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Understanding the intricate language and nuances of the Qur’an is something every Muslim aspires towards in their life. However – contrary to what most people think – not all Muslims speak Arabic. In fact, according to a 2017 study, less than 15 percent of Muslims are Arab. Most of the 1.8 billion Muslims in the world live in Southeast Asia, so the issue at hand is how we as Muslims are able to understand our Holy Book, the Qur’an, when we don’t understand the language it was revealed in. The hurdle from this point forward that most people come across is finding a sufficient English translation of the Qur’an.

The fact of the matter is that there is no best English Quran translation. There are many, many Quran translations that were written with the best of intentions and effort , so we should try and appreciate them all for what they intended to do. Each Quran translation has different features that are specific to it and what the publisher intended by creating it. But it’s important to keep in mind that Arabic is indeed an incredibly deep, eloquent, and illustrative language, so there will always be some meaning lost in translation. The only way to command a language is to know the language itself. But here, we shall discuss the following English translations of the Qur’an that have been rooted in our history and used in our communities for years – so it is only right to highlight their qualities and honor them.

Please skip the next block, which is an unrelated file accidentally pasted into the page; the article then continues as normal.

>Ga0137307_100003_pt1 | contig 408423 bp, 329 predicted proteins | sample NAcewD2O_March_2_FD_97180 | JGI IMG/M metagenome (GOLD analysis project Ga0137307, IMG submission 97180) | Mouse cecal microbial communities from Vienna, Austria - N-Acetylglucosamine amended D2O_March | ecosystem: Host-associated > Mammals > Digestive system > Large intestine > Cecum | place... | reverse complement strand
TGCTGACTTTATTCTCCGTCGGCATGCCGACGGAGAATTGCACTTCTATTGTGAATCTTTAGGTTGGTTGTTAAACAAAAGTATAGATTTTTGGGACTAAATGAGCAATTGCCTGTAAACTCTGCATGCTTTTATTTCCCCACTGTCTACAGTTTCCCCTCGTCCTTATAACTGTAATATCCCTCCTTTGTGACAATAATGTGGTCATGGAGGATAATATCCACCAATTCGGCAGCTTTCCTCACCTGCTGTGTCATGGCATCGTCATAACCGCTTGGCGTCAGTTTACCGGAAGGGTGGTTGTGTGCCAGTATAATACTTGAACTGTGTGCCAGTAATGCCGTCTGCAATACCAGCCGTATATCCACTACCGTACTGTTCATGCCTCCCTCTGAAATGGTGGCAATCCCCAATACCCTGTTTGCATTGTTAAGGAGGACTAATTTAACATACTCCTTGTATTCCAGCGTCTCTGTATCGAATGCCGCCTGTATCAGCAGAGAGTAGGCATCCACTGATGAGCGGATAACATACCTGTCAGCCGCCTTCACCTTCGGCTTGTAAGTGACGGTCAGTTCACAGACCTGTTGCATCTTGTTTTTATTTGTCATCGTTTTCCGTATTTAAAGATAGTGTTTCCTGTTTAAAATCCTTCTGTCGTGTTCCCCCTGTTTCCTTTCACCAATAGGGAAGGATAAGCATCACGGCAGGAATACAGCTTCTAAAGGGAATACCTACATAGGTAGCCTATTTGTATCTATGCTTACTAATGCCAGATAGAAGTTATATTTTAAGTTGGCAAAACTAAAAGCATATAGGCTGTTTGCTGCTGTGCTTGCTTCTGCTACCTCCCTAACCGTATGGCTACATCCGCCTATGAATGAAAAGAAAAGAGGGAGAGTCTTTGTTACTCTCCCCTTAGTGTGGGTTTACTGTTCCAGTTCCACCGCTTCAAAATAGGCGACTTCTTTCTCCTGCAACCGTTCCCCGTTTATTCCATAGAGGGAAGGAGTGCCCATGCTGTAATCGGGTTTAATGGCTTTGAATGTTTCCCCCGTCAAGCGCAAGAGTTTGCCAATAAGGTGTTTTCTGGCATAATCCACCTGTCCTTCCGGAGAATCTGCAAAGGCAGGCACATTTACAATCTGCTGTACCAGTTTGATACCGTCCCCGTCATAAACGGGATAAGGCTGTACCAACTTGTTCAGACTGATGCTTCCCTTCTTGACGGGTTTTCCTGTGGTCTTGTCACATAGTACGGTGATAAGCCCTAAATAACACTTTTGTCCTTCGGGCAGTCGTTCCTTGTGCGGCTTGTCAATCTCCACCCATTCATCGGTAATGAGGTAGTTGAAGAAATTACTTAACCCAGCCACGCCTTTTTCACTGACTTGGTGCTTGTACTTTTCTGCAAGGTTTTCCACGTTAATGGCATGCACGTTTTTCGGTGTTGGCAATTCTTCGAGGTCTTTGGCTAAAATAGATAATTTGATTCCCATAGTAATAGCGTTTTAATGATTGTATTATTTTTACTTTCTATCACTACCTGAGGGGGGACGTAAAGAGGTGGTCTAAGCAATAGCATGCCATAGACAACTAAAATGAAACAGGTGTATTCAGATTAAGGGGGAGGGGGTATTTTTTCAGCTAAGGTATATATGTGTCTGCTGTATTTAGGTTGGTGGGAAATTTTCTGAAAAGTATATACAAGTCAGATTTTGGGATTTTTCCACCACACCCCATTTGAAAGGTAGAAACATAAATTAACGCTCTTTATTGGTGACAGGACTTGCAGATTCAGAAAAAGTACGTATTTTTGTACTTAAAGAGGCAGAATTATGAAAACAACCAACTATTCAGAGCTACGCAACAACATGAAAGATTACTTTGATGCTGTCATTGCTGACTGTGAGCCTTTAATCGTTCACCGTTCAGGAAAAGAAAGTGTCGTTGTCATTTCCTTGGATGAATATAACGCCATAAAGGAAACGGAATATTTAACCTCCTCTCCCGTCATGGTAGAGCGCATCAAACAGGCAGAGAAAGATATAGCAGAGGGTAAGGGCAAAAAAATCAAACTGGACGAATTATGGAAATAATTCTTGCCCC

Muhammad Marmaduke Pickthall’s English translation of the Qur’an was first published in 1930, followed closely afterwards in 1934 by Abdullah Yusuf Ali’s translation. Both of these translations were compiled scholars and activists (Kidwai). Although neither of their translations may not be as relevant to us because they were done in the early 1900s, these two translations remain two of the most widely-known and well-used translations today (Ansari). As activists, both of these scholars had aims and goals. For instance, through his translation, Yusuf Ali was trying to show how poetic the Qur’an was to a colonized Muslim population in India. And both of these translations are extremely poetic, using words like thee, thou, and thy. If you’re looking for a deeply poetic experience and translation, then pick one of these up.

In 1980, Muhammad Asad published The Message of the Qur’an, an English translation and interpretation of the Qur’an. Since then, it has been translated into many different languages and has become one of the most well-known of translations. Asad was an Austrian Jew who converted to Islam and spent many, many years dedicated to working on this translation and doing scholarly research (Kramer). The language is a bit older and more poetic, using words like hence and thereof, but it is definitely more literal and modern than both Pickthall and Yusuf Ali.